Team Thirteen/Final Paper
From Maslab 2011
Two weeks into Maslab, January 14th, we decided to radically change our strategy and robot from a simpler design for goal-scoring to a complex and roller-intensive launching mechanism for scoring over walls.
Given the nature of this year’s competition, there was a clear dichotomy in design plan: namely, a goal scoring mechanism versus a wall scoring mechanism. No team built a robot that could do both. Logically, if one could construct a sound design for scoring over walls, it was entirely advantageous to do so and entirely disadvantageous to try scoring in goals.
We originally planned to only score goals for easier mechanical design. However, we realized that while our exploring and ball-collecting abilities were on par (if not better) than those of our competitors, we could only hope to earn 4 points per ball as opposed to their 6.
mechanical design and sensors
Review of previous literature emphasized a few key points in mechanical design. Robustness, a small (round) footprint, and as few complicated moving parts as possible, all figured prominently in the design of previous winners.
Our first robot fit the criteria. Although it was more square than round, it was essentially two plates of acrylic with supporting walls. The motors directly drove the two wheels mounted on either side, and a roller mechanism in front sucked balls into the body of the robot where a ramp reliably funneled the balls into the back. A servo attached to a sheet of metal opened and closed to score balls into goals. The only flaw was that we were unable to score balls over walls.
A.W.E.S.O.M-O was a far more complicated design. It was larger, elliptical, and had a launching mechanism consisting of home-cut gears turning rollers which brought one ball at a time up a ramp and ideally, over the wall. Though perfectly sound in theory, the practical implementation of this design was limited by the unevenness of the gears which consistently jammed. Eventually, we settled with a single belt that ran over the rollers (reducing the number of gears which had to synchronize and turn), which seemed to work slightly better at propelling the balls up the ramp.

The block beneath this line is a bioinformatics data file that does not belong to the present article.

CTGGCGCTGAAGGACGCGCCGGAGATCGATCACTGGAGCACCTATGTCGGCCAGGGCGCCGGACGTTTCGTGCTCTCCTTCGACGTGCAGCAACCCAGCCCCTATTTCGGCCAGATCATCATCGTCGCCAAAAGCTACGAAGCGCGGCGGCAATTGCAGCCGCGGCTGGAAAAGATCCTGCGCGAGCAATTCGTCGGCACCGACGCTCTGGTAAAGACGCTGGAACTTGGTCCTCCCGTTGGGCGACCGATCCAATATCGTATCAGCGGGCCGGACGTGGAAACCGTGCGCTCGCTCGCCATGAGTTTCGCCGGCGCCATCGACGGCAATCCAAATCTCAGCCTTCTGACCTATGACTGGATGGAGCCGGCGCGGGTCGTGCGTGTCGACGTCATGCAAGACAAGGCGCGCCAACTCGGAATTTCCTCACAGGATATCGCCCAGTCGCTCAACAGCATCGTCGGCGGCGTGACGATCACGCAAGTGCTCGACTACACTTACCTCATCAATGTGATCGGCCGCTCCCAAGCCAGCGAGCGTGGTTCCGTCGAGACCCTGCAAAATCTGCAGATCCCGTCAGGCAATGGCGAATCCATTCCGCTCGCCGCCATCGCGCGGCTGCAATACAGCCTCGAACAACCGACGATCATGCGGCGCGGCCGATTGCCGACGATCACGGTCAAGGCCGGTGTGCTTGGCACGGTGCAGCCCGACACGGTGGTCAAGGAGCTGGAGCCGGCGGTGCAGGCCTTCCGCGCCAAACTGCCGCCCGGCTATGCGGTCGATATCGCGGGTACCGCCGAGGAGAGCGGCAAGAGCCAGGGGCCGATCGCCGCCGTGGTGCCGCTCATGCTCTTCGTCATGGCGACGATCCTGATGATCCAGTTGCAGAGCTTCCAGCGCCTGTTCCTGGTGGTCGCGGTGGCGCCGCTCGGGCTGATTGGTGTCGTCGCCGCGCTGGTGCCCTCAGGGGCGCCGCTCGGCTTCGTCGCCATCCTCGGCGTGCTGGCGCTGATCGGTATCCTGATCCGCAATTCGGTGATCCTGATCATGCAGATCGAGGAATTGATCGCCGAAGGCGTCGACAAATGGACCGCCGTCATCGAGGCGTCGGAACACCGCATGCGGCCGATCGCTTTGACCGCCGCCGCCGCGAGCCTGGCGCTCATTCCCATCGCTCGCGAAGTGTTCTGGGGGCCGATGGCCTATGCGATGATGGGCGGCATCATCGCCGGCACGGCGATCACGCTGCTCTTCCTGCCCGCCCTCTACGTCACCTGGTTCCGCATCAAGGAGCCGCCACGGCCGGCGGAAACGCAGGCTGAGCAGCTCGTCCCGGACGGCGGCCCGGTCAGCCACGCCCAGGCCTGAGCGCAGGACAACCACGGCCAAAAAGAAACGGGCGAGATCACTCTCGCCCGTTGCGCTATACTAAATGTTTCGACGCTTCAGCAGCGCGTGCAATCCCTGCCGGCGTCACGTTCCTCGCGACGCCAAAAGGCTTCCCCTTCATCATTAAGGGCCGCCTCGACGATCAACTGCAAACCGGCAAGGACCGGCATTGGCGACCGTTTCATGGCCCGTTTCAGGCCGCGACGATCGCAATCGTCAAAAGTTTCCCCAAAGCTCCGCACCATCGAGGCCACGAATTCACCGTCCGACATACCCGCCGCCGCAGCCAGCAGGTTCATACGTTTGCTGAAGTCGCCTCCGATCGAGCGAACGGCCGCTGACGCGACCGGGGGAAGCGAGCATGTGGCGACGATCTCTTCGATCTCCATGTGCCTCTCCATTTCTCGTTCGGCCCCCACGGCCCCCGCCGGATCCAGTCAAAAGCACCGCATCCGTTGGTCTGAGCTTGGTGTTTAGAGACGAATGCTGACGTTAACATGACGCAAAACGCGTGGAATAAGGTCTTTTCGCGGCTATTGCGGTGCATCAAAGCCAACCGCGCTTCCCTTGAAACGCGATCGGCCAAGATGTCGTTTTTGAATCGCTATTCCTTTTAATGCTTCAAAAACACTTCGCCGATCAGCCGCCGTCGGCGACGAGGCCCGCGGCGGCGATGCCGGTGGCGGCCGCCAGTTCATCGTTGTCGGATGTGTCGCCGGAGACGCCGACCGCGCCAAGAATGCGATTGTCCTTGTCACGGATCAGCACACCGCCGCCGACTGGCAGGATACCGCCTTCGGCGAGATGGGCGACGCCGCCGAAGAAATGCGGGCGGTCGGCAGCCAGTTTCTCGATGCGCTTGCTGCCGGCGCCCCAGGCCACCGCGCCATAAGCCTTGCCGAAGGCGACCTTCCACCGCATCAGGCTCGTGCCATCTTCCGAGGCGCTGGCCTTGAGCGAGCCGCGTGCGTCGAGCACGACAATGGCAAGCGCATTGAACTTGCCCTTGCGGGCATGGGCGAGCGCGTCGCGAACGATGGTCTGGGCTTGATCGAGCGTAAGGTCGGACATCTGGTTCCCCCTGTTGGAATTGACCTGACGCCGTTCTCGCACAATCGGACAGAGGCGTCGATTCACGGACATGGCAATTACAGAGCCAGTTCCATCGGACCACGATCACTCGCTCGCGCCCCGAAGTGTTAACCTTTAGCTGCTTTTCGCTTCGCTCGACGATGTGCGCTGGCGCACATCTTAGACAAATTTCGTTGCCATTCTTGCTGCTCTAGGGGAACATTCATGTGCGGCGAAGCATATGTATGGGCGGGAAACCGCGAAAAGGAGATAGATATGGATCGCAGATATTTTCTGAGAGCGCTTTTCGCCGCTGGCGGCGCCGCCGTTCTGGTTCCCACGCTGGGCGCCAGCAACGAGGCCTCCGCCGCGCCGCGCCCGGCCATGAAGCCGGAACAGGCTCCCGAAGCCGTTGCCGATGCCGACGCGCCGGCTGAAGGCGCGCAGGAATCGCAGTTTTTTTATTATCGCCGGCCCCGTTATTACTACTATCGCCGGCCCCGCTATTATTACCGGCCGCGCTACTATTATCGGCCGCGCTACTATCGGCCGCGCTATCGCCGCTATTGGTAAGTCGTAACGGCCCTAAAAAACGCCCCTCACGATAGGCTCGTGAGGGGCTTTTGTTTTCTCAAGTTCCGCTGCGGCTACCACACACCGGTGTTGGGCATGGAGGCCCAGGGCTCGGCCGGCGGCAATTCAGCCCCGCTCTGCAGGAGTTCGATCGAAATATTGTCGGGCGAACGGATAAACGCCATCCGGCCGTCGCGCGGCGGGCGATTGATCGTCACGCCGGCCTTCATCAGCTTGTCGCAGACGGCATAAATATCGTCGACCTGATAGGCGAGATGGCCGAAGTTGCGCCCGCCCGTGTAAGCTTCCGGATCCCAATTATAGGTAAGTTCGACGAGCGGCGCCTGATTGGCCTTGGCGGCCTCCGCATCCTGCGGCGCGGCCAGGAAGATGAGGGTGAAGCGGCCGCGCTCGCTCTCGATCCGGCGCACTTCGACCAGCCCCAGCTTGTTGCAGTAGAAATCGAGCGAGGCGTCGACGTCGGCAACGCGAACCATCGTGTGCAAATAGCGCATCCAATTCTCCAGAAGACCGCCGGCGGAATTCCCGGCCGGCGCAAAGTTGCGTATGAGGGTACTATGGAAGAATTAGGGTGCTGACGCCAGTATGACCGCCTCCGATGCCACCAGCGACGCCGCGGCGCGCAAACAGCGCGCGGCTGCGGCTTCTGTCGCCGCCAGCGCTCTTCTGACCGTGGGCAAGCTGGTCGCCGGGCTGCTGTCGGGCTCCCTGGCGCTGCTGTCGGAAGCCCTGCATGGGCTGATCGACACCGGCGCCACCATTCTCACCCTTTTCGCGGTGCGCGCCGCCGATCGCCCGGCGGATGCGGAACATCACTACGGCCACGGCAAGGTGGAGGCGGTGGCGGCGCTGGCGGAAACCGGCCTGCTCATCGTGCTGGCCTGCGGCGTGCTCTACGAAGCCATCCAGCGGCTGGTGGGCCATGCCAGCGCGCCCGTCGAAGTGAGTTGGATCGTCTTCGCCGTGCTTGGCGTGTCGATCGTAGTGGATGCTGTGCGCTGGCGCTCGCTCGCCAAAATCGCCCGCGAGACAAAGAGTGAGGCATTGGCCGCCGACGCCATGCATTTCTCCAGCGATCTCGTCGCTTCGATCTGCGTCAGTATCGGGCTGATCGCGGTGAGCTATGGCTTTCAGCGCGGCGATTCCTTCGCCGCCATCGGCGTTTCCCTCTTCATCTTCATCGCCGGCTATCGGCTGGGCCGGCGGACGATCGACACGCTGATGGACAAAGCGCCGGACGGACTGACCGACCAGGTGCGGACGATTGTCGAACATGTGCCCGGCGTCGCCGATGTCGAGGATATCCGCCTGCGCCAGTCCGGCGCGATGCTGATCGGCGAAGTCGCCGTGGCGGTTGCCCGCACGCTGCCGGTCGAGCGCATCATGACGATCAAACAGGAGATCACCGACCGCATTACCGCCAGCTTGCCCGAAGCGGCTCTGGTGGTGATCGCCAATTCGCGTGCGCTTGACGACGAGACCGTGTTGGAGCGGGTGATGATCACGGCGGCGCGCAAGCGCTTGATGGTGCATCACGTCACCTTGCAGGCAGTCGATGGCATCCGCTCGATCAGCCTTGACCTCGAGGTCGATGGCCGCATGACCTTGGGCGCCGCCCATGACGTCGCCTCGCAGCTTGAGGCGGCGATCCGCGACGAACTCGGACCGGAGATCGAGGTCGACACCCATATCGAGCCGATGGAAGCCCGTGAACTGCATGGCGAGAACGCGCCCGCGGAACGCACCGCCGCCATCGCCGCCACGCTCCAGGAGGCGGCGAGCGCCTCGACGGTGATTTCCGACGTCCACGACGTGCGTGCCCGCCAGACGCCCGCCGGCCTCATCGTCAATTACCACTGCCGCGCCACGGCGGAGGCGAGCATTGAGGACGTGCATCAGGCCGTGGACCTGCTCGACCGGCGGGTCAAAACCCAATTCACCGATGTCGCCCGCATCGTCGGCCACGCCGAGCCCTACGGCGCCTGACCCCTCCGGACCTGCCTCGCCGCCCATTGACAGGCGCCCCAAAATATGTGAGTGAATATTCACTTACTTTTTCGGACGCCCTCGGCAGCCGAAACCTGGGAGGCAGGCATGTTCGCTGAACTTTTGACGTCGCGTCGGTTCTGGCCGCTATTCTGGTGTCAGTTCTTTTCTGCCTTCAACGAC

When deciding the lift mechanism, we had to consider whether we wanted a ground-level or wall-level hopper; in retrospect, a wall-level hopper would have made scoring easier and more reliable. At the time, that was vetoed in favour of a LIDAR system (with long-range IR sensors) we had planned to implement.
Ultimately we did not construct our LIDAR because mapping became less necessary given our reliable wall-following and navigation. Our navigation system was remarkable, considering that we only used four short-range IR sensors. Two were mounted diagonally in the front left and front right, scanning for obstacles ahead in case the robot wanted to “turnLeft”, “hallFollow” or “wallEnd”. The other sensor was mounted in the right side, in the back, and used to maintain distance from the wall for our “hugRight” state of wall following and to detect a “wallEnd” scenario.
The camera was only used for ball detection and goal detection. We originally considered implementing stereo vision with two cameras but the unreliable FPS output (ranging from 7 to 30 FPS for no apparent reason) was a deterrent. We also briefly toyed with quadphase encoders on our first robot, but the getDistance() method returned irrational and nonsensical readings. Although we had dead reckoning and velocity inputs on our first robot, and they were more convenient to use, we were ultimately satisfied with the quality of A.W.E.S.O.M-O’s navigation as it was.